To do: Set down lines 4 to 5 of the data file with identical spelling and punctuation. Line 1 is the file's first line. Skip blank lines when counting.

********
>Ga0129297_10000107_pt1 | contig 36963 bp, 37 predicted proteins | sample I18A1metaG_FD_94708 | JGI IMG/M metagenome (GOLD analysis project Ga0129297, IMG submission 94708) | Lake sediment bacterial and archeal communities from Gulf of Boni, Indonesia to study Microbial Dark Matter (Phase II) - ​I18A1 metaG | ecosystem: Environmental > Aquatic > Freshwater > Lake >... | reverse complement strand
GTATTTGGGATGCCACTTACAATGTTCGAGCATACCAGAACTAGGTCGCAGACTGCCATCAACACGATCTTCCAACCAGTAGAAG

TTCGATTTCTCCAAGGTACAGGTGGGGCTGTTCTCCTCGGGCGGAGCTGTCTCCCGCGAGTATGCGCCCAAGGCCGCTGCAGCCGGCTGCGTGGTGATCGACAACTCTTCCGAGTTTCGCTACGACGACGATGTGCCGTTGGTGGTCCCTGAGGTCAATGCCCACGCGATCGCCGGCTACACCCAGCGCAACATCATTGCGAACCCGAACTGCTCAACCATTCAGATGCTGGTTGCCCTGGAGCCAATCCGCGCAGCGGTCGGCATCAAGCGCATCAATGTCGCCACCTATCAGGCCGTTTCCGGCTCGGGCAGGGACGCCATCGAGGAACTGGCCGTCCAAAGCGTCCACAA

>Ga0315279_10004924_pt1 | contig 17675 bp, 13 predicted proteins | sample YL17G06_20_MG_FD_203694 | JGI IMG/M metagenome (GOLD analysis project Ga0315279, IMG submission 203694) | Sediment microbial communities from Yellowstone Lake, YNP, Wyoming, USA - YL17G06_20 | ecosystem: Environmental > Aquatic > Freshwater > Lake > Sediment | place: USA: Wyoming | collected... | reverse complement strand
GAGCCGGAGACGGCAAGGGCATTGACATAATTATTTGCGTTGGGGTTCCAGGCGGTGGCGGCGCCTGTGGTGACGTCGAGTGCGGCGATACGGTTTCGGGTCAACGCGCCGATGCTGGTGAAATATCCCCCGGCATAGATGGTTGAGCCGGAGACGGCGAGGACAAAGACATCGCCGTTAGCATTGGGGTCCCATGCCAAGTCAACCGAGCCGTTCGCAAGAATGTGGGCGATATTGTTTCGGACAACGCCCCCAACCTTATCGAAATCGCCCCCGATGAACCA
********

>Ga0315279_10004924_pt1 | contig 17675 bp, 13 predicted proteins | sample YL17G06_20_MG_FD_203694 | JGI IMG/M metagenome (GOLD analysis project Ga0315279, IMG submission 203694) | Sediment microbial communities from Yellowstone Lake, YNP, Wyoming, USA - YL17G06_20 | ecosystem: Environmental > Aquatic > Freshwater > Lake > Sediment | place: USA: Wyoming | collected... | reverse complement strand
GAGCCGGAGACGGCAAGGGCATTGACATAATTATTTGCGTTGGGGTTCCAGGCGGTGGCGGCGCCTGTGGTGACGTCGAGTGCGGCGATACGGTTTCGGGTCAACGCGCCGATGCTGGTGAAATATCCCCCGGCATAGATGGTTGAGCCGGAGACGGCGAGGACAAAGACATCGCCGTTAGCATTGGGGTCCCATGCCAAGTCAACCGAGCCGTTCGCAAGAATGTGGGCGATATTGTTTCGGACAACGCCCCCAACCTTATCGAAATCGCCCCCGATGAACCA